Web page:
Can Canadian-born Ted Cruz run for president? (Yes.)


March 23, 2015

Senator Ted Cruz, who is expected to declare his candidacy for the Presidency of the United States today, was born in Canada (Calgary, to be exact).

March 23, 2015

Senator Ted Cruz, who is expected to declare his candidacy for the Presidency of the United States today, was born in Canada (Calgary, to be exact).

This inevitably means that, in the 19 months between now and 2016 election, someone will argue that Ted Cruz is not actually eligible to serve as president — because the Constitution restricts the presidency to "natural born citizens" of the United States. Someone might even sue Cruz in federal court over his eligibility. That's what happened to John McCain (who was also born outside the US) in 2008.

It's pretty clear that Cruz can run for president — smart legal minds have looked at the relevant laws, and generally agree that an American born in Canada is still eligible to run the country. Of the many obstacles that stand between Cruz and the White House, his Canadian birth will near-certainly not be his campaign's death knell.

Cruz was born a citizen of the United States

Even though Cruz was born in Canada, he was American from the moment of his birth.

Cruz' mother, Eleanor Darragh, was a US citizen from Delaware. His father, Rafael Cruz, was a Cuban national who had received a green card while living in the US (he eventually became a US citizen in 2005). Under American law, Cruz would be born an American despite having only one US citizen parent as long as that parent — his mother — had physically lived in the United States for at least five years, and two of those years had been after her 15th birthday. Cruz's mother easily cleared that bar, so his citizenship is not debatable.

Cruz also gained Canadian citizenship at birth, the same way anyone born in the United States is automatically a citizen. Cruz eventually renounced his Canadian citizenship, after he was already in the Senate, to make it clear that America was his only love. But his eligibility to run for president didn't hinge on that; there's nothing saying that dual citizens don't count as natural-born.

The problem for Cruz is that there's actually nothing saying what does count as "natural-born." While it's common sense to assume that anyone who's born a citizen of the US is a "natural born" citizen, the law doesn't officially spell that out. And that's what creates just a little bit of doubt.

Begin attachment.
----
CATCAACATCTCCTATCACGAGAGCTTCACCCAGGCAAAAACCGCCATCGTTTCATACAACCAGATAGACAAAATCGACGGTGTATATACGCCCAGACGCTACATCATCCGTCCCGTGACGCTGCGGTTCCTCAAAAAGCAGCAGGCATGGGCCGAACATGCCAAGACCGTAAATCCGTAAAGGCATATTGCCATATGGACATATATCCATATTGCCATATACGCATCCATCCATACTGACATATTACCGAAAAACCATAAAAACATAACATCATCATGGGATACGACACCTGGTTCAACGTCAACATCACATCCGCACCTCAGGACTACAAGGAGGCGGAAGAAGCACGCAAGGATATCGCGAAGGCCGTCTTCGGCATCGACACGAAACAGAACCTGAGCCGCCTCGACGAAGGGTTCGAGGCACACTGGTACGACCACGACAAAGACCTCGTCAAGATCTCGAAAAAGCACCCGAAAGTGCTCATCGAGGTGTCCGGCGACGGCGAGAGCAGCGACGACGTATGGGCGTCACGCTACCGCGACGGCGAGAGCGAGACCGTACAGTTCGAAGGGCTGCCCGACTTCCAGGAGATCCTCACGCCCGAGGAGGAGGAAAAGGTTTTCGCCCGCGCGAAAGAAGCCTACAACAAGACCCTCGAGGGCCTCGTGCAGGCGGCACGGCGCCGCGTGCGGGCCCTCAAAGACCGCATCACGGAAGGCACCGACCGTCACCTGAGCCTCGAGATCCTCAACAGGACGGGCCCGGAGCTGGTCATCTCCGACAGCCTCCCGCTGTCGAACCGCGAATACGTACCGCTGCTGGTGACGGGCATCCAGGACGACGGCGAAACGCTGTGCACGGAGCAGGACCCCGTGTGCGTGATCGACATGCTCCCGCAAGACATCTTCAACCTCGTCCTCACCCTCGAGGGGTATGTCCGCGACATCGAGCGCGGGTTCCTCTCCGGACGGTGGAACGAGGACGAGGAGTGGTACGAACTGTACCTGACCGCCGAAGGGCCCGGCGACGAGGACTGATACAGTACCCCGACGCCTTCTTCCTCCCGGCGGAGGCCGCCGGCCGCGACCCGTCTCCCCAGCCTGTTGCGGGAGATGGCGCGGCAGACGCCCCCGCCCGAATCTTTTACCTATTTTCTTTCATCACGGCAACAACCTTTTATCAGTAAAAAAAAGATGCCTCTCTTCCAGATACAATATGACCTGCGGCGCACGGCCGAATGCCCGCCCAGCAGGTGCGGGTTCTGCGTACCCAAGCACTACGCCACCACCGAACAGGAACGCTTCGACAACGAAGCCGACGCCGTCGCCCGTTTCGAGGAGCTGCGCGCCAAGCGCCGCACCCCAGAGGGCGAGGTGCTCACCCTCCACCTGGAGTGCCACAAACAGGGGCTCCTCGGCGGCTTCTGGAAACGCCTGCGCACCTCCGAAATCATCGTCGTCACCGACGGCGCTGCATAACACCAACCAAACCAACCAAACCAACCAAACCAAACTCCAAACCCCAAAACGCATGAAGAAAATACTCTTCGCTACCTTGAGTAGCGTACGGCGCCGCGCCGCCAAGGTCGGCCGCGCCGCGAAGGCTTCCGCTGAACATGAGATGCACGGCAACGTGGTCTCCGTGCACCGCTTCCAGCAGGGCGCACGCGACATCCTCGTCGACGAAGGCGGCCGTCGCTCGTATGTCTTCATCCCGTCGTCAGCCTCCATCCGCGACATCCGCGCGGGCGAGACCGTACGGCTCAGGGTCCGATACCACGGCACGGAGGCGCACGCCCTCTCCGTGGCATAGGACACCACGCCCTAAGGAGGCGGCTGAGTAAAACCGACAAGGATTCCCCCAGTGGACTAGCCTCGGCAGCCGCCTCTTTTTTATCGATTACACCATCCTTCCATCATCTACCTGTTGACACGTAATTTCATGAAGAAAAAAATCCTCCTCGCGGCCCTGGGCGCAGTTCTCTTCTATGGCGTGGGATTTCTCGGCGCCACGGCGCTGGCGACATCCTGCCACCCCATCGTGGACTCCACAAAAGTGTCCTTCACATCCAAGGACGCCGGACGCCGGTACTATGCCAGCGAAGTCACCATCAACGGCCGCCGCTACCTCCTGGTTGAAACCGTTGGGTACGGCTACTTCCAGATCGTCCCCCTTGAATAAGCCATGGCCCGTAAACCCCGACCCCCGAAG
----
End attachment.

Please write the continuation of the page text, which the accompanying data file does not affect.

Will Congress have to pass a resolution to settle the question?

There used to be a law on the books defining a "natural-born citizen." The Naturalization Act of 1790 specified that "children of citizens of the United States, that may be born beyond the sea, or out of the limits of the United States, shall be considered as natural-born citizens."

That's pretty cut and dried — and it obviously includes Ted Cruz. Furthermore, the fact that the law was passed so soon after the Constitution was written, by many of the men who had written the Constitution, indicates that it's pretty close to the "Founders' intent" of what "natural-born citizen" was. One problem: Congress repealed the 1790 Act in 1795, and replaced it with another law that specified that people in Cruz' situation would be "citizens" — but not whether they'd be "natural-born citizens."

Most lawyers agree that this would be pretty thin case against. On March 11, former Solicitors General Neal Katyal and Paul Clement published an article in the Harvard Law Review that argued that Cruz' eligibility was an open-and-shut case. "While some constitutional issues are truly difficult," they wrote, this one isn't; "the relevant materials clearly indicate" that Cruz counts as natural-born.

The Congressional Research Service doesn't think it's quite as obvious as all that; in a 2011 report, they concluded that there are "legitimate legal issues" regarding whether people born outside the US count as "natural born. But the CRS concluded that "the weight of historical and legal authority" weighs on the side that they do.

But just because the legal question is settled doesn't mean Cruz's citizenship won't get challenged at all. In April 2008, the Senate felt the need to pass a resolution declaring that John McCain was definitely for sure a "natural-born citizen" of the US; the resolution was bipartisan, and both Barack Obama and Hillary Clinton were original co-sponsors.

Meanwhile, a man named John Hollander, who'd voted against McCain in the New Hampshire primary, filed a federal suit against McCain and the Republican National Committee for disenfranchising his vote by running an ineligible candidate for president. Hollander represented himself in court, and doesn't appear to have made the most impressive argument; the judge dismissed the case that summer because Hollander had no standing to sue.

The moral of the story: just because it's pretty darn clear that Ted Cruz is eligible to run for president. At the same time, that doesn't mean that no one in this country of 300 million Americans will be crazy enough to say he isn't.